Adults and teenagers lined up in front of a theater on a Fijian island to watch "Jackass" might seem a bizarre cultural spectacle. But in "Reel Paradise," that's not how indie-film impresario John Pierson sees it. In 2002, the producer (the driving force behind "She's Gotta Have It," "Roger & Me" and many other indie classics) decided, for a year, to operate "the world's most remote cinema." Bringing his wife, Janet, and two children, he took over the 180 Meridian Cinema, a movie house on the island of Taveuni and showed mainstream -- not indie -- American movies to the locals. ("You can look around and pretty much know you can't show 'Girl With a Pearl Earring,' " he quips at one point.)

Director Steve James, co-director of "Hoop Dreams" and "Stevie," who was invited to film the Piersons in the final month of their sojourn, uncovers a terrifically complex story. Pierson's vision to bring culture to a faraway place is sorely tested by the vagaries of life in Fiji, which includes a drunk projectionist, laptops stolen from his home and a hostile rivalry with Christian missionaries for the hearts and minds of the islanders. While he gets increasingly frustrated with theater management ("Don't run!"), his 16-year-old daughter, Georgia, and 13-year-old son, Wyatt, become far more immersed in the culture than either of their parents. What we have, in the end, is not the tale of a noble experiment gone slightly awry but a deeper story about family relationships and cultural differences in the suddenly less-distant Pacific.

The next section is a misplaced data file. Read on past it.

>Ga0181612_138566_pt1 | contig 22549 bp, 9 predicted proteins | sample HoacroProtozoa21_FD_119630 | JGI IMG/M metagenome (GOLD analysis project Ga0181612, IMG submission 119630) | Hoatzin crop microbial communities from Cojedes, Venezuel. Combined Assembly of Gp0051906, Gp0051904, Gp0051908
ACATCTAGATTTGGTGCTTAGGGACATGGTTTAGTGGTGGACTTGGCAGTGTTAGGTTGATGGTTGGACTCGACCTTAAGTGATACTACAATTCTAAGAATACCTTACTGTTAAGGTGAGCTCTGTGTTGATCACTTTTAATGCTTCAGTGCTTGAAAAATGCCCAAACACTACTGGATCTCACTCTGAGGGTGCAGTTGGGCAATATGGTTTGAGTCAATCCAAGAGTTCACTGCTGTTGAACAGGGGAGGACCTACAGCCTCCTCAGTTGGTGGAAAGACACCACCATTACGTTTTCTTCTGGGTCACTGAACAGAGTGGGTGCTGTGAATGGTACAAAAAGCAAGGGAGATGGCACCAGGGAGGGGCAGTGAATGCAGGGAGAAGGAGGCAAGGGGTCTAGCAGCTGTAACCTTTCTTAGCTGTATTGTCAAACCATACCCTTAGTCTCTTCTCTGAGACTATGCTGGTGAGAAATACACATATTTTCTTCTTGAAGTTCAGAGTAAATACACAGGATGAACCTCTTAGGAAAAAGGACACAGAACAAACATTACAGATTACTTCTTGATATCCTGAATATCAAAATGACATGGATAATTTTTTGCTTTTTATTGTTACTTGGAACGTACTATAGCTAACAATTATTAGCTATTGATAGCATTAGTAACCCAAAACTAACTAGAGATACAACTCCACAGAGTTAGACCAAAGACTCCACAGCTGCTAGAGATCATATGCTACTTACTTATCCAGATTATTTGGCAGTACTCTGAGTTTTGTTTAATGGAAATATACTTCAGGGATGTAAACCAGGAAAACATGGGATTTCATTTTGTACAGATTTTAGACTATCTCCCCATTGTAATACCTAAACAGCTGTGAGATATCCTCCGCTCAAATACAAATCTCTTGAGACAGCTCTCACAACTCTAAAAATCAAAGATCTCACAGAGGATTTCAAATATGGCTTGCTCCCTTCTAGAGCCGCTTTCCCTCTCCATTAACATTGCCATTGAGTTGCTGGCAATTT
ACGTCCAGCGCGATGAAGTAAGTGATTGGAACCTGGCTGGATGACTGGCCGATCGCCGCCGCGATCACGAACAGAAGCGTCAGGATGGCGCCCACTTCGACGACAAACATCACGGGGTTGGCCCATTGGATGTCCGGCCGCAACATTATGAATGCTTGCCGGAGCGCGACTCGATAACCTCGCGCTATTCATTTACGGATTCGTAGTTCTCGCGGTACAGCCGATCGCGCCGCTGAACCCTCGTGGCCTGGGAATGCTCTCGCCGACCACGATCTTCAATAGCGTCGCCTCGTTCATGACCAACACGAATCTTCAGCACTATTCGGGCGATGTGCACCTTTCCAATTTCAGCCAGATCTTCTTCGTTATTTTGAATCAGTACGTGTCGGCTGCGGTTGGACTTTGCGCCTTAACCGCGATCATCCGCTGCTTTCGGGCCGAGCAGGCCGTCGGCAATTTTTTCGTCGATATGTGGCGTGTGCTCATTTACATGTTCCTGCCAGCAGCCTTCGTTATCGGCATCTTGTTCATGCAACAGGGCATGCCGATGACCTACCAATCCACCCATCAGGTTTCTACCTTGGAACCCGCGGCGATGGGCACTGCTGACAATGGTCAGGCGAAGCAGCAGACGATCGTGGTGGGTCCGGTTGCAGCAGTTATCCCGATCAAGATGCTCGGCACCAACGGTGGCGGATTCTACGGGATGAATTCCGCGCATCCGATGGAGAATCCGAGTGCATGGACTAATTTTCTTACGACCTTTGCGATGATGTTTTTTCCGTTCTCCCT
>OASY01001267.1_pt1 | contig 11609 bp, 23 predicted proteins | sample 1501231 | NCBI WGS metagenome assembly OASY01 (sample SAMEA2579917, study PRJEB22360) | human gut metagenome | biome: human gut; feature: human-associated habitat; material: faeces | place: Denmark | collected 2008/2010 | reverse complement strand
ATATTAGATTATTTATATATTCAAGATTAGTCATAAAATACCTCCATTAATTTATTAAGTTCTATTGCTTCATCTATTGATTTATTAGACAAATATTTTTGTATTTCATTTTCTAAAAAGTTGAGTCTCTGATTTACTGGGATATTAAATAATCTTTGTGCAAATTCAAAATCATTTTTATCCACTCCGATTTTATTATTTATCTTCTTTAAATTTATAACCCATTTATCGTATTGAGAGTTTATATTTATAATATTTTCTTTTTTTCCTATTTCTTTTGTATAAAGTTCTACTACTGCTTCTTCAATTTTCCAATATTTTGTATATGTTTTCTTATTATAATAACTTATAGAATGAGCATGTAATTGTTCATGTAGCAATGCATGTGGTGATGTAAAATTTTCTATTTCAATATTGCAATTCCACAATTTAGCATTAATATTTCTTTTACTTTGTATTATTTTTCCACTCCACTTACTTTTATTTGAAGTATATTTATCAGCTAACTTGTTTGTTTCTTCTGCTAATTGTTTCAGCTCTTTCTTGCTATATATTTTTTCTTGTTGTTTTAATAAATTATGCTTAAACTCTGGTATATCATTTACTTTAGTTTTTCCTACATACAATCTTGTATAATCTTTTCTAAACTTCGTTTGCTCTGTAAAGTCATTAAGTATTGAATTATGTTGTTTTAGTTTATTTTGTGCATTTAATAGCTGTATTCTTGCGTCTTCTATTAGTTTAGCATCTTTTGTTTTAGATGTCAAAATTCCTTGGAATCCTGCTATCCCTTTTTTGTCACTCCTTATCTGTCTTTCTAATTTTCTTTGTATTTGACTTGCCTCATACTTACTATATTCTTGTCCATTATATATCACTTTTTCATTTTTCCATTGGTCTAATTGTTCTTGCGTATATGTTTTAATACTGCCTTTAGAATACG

-- Desson Thomson